Also joined by our new Superintendent, but not new to the State Police. Steven James has been a lifer with our State Police – he knows all the capabilities; he knows all the potential and how we are reshaping the State Police. Because my vision has always been the State Police responsibility is to deal with any crisis, any problem throughout the entire State of New York. No task is too small, no task is too big. So, we’ve gone from a force of people that were focused in specific areas and I’ve expanded it dramatically. And under your leadership, we’re going to do even more. So, thank you for saying yes and joining our team as well, our Superintendent Steven James

Melissa O’Connor, New York State Retail and Council. I want to thank her for just always reminding us in government that there are people out there, human beings who put their whole life’s earnings and their vision into a – sometimes a small business, just like my mom did with her little flower shop, and it’s everything they believe. And they take, they miss all the holidays with families. They’re out there working so hard, and you know what happens when something like this happens? They feel like no one’s supporting them. They’re out there on their own. And you have been a strong voice and Melissa, because of you and your effort and your members believing in us to help solve this problem together, we’re going to make a real difference. So, let’s give round applause to Melissa O’Connor.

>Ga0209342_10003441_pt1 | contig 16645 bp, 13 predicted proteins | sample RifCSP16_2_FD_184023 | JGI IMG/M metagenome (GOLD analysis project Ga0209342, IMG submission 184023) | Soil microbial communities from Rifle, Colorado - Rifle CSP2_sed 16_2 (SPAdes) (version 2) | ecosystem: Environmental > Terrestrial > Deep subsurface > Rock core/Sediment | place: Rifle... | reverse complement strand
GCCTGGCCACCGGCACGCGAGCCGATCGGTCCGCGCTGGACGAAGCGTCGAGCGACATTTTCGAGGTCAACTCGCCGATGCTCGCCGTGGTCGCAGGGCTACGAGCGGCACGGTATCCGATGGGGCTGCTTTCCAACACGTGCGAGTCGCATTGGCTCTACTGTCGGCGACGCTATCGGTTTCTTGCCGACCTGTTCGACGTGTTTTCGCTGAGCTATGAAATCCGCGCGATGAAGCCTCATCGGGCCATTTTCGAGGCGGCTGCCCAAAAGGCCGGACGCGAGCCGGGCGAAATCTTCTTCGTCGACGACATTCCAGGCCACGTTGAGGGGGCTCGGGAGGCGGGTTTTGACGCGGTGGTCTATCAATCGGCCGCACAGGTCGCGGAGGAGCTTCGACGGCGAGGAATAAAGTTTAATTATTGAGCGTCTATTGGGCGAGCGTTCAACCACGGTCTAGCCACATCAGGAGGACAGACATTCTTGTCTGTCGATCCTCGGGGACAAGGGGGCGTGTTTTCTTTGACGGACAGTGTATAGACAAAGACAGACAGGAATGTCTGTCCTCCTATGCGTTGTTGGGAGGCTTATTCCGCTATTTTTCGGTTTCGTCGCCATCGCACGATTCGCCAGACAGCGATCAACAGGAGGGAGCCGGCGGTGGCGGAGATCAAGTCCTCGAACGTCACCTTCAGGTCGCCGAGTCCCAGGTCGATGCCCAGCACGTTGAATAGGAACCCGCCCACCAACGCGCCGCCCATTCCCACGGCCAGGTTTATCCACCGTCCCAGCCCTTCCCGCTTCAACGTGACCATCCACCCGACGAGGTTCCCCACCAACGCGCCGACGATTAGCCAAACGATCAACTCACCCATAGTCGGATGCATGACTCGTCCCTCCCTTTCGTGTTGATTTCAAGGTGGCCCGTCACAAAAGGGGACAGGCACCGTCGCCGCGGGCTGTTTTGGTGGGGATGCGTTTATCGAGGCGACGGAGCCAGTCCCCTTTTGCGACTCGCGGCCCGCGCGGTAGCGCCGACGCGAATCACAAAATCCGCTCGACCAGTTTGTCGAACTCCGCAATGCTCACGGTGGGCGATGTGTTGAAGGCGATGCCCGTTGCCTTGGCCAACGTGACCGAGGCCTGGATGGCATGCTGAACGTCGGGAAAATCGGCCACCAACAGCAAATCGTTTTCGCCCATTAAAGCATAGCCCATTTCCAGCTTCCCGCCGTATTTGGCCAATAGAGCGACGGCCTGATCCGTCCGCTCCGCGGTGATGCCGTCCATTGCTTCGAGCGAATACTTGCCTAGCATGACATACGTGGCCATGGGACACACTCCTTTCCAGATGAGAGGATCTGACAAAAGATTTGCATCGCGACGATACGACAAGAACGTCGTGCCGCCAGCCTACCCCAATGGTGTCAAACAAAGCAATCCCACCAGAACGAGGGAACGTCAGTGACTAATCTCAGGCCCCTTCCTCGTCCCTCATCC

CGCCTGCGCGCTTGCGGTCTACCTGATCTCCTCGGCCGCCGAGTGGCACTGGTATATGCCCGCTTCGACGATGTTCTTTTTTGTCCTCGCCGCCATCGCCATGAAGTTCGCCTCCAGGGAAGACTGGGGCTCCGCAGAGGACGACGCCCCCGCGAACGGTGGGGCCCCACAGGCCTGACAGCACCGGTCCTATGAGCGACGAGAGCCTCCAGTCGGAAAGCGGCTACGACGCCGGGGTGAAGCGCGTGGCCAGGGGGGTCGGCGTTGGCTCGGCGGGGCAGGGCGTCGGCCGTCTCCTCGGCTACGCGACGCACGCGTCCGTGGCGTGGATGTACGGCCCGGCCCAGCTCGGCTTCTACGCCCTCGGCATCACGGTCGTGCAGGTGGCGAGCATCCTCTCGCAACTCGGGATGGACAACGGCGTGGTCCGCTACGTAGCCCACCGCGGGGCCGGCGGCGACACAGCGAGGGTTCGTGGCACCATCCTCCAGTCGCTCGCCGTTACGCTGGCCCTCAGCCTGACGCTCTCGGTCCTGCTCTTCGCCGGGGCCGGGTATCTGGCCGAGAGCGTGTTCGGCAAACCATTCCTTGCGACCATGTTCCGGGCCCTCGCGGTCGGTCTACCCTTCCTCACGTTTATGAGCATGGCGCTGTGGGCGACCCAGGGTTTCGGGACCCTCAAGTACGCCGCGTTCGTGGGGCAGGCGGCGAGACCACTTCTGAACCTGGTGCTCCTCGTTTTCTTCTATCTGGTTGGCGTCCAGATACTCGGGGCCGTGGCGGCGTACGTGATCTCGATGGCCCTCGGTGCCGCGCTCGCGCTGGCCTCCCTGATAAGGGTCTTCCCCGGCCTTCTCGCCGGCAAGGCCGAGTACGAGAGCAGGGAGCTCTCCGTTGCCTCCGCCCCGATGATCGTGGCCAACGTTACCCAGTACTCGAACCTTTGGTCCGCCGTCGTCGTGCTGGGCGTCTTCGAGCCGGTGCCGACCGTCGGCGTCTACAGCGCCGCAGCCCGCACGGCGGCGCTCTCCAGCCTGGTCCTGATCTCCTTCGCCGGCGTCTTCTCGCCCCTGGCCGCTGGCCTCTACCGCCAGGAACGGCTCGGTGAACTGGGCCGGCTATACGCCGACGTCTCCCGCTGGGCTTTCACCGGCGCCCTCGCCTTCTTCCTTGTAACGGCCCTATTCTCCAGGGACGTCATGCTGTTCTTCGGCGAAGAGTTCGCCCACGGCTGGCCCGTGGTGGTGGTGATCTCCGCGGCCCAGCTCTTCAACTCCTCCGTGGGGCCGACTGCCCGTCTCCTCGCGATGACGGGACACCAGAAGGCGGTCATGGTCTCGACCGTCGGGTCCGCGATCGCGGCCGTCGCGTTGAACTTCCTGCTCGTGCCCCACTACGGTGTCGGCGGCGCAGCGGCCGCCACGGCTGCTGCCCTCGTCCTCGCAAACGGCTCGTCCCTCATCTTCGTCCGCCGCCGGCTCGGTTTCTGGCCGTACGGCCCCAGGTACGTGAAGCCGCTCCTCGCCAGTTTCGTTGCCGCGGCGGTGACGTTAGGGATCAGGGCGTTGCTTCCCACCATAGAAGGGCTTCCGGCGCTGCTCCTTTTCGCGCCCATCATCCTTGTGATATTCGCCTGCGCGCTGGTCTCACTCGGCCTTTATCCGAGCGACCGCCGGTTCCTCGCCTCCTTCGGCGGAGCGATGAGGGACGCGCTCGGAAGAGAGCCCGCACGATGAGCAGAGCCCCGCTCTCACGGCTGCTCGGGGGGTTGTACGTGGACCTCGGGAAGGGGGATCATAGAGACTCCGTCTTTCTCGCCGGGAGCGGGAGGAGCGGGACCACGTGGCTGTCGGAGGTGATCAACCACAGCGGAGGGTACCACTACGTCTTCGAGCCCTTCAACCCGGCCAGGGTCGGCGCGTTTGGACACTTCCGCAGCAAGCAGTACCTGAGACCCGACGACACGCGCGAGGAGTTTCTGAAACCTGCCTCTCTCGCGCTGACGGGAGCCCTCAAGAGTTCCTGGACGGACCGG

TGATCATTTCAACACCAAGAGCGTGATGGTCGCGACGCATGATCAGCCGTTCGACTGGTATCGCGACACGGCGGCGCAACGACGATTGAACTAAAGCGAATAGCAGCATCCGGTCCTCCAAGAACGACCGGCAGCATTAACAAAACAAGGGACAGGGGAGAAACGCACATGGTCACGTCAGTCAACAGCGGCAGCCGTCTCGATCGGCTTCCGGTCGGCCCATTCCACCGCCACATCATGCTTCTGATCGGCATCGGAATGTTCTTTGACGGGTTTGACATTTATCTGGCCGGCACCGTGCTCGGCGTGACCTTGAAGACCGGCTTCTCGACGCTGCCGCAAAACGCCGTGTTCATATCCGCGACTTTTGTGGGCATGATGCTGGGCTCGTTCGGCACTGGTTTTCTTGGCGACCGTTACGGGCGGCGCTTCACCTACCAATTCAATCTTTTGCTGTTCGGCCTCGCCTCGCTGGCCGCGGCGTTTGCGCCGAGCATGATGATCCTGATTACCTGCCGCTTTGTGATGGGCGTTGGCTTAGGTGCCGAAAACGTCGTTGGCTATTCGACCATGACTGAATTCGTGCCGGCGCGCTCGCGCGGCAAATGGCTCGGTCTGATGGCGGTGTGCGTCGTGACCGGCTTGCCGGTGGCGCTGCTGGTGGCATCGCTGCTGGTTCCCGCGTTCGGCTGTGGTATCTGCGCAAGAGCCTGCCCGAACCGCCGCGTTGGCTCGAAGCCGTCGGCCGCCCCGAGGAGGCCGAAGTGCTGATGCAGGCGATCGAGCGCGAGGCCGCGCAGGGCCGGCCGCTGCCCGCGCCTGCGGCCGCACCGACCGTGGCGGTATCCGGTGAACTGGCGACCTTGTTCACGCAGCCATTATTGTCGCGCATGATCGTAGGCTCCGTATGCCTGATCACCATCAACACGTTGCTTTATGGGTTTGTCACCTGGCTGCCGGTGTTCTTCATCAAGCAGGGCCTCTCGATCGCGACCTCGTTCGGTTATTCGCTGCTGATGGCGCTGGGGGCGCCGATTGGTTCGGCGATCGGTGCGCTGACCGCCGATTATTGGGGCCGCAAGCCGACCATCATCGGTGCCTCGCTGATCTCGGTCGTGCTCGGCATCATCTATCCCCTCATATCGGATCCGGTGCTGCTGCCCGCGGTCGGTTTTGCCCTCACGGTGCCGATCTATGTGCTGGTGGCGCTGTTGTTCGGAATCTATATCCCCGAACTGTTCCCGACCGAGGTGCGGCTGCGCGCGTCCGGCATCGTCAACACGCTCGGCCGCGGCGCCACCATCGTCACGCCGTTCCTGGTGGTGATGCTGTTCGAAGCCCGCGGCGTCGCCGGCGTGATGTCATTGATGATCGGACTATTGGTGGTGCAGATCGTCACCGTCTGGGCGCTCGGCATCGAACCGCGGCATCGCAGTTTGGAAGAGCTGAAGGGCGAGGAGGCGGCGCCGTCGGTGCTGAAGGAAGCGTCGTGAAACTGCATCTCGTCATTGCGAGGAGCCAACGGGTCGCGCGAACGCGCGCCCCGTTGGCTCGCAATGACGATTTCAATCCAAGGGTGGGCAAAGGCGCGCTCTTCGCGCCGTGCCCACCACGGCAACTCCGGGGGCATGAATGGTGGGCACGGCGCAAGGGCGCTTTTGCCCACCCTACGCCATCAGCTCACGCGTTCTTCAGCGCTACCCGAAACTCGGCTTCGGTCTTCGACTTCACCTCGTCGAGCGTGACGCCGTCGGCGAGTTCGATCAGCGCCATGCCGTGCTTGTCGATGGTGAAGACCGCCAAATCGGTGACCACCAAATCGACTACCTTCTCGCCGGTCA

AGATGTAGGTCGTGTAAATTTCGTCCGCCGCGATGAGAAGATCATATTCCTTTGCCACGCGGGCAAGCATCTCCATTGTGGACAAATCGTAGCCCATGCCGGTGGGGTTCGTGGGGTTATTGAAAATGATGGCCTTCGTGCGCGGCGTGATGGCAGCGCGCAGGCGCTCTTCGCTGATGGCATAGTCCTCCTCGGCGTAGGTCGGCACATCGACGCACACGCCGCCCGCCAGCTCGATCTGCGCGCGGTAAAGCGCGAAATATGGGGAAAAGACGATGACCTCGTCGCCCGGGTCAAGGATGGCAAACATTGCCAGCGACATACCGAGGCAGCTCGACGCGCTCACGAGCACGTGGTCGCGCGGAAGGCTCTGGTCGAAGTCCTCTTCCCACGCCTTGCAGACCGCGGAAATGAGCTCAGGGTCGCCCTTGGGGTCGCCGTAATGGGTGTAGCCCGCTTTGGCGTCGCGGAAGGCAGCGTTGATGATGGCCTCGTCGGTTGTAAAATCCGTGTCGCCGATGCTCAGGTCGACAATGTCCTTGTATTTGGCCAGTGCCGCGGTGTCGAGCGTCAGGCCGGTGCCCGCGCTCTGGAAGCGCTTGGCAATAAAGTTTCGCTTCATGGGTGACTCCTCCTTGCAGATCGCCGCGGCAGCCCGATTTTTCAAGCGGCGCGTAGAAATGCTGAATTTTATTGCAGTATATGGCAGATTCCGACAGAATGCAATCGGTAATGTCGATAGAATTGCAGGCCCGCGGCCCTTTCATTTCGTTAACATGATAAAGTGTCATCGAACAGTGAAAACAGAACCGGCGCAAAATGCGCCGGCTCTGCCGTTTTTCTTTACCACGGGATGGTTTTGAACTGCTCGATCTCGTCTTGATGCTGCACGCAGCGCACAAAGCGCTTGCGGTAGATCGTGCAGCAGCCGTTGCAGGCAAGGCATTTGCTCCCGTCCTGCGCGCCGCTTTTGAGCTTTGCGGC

Nallely De Jesus, created a coalition of various shops and stores who are working together as well. I want to thank her for her support for all we’re doing here. And it’s that coalition on this side as well as with law enforcement who are going to make a difference, so let’s talk about how we’re going to do this and what we’re facing,

From 2017 to 2023, larceny offenses rose by more than 50 percent here in the City. Other crimes going down, people starting to feel a little good until you go into a store. And have retail crimes going up, larceny going up 50 percent, and outside the City – this is in the City – outside the City, rest of state, the numbers are about what they were during the pandemic.